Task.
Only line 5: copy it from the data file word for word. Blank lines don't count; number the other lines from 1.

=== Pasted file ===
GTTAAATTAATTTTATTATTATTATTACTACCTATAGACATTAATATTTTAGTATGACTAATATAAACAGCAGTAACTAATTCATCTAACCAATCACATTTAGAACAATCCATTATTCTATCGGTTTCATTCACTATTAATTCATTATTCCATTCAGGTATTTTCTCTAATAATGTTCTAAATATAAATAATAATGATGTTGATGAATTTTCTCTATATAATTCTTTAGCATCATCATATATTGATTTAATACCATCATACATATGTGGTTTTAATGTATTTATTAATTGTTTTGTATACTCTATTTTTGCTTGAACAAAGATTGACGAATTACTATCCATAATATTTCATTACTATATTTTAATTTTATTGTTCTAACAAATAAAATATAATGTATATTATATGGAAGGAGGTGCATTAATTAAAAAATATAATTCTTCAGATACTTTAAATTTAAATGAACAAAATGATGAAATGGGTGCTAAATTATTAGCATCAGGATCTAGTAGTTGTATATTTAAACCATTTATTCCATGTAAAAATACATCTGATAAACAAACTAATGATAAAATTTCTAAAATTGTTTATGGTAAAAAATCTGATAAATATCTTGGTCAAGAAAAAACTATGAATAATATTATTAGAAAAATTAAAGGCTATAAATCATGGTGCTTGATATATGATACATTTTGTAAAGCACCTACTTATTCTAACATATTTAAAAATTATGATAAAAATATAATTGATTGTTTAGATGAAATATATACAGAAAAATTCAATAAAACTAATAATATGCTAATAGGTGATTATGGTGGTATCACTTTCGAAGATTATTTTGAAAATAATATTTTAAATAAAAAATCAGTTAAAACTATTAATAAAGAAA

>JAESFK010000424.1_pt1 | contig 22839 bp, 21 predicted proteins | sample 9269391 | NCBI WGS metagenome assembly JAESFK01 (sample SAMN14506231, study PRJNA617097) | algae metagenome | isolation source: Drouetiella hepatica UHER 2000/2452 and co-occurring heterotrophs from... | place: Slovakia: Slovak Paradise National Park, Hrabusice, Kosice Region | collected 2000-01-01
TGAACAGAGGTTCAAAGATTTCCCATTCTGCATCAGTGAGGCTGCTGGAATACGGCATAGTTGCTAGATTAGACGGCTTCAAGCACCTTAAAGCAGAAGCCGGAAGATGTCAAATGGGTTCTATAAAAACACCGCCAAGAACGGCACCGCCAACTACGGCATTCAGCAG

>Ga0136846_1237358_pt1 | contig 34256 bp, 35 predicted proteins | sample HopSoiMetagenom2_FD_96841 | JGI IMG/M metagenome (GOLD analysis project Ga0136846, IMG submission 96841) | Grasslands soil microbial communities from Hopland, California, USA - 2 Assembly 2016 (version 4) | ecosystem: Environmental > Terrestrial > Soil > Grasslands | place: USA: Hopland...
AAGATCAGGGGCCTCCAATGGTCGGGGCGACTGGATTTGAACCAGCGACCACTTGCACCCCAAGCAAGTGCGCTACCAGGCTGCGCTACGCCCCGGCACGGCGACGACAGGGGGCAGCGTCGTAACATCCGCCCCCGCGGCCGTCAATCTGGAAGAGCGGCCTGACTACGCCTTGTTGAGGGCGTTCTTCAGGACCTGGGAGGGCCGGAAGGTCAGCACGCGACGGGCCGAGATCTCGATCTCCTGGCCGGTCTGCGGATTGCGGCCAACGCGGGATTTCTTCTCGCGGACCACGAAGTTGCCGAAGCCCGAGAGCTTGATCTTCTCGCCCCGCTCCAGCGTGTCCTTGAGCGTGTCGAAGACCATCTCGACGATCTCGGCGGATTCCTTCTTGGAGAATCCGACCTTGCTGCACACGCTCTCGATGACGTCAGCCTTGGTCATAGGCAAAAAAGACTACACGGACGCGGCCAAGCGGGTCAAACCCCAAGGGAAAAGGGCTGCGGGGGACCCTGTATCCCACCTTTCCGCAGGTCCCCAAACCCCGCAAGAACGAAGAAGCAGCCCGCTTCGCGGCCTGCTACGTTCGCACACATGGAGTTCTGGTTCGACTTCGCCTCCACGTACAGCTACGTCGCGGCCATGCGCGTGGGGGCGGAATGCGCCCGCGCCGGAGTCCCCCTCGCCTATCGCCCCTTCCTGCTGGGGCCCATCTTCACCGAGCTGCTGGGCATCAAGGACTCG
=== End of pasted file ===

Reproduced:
AAGATCAGGGGCCTCCAATGGTCGGGGCGACTGGATTTGAACCAGCGACCACTTGCACCCCAAGCAAGTGCGCTACCAGGCTGCGCTACGCCCCGGCACGGCGACGACAGGGGGCAGCGTCGTAACATCCGCCCCCGCGGCCGTCAATCTGGAAGAGCGGCCTGACTACGCCTTGTTGAGGGCGTTCTTCAGGACCTGGGAGGGCCGGAAGGTCAGCACGCGACGGGCCGAGATCTCGATCTCCTGGCCGGTCTGCGGATTGCGGCCAACGCGGGATTTCTTCTCGCGGACCACGAAGTTGCCGAAGCCCGAGAGCTTGATCTTCTCGCCCCGCTCCAGCGTGTCCTTGAGCGTGTCGAAGACCATCTCGACGATCTCGGCGGATTCCTTCTTGGAGAATCCGACCTTGCTGCACACGCTCTCGATGACGTCAGCCTTGGTCATAGGCAAAAAAGACTACACGGACGCGGCCAAGCGGGTCAAACCCCAAGGGAAAAGGGCTGCGGGGGACCCTGTATCCCACCTTTCCGCAGGTCCCCAAACCCCGCAAGAACGAAGAAGCAGCCCGCTTCGCGGCCTGCTACGTTCGCACACATGGAGTTCTGGTTCGACTTCGCCTCCACGTACAGCTACGTCGCGGCCATGCGCGTGGGGGCGGAATGCGCCCGCGCCGGAGTCCCCCTCGCCTATCGCCCCTTCCTGCTGGGGCCCATCTTCACCGAGCTGCTGGGCATCAAGGACTCG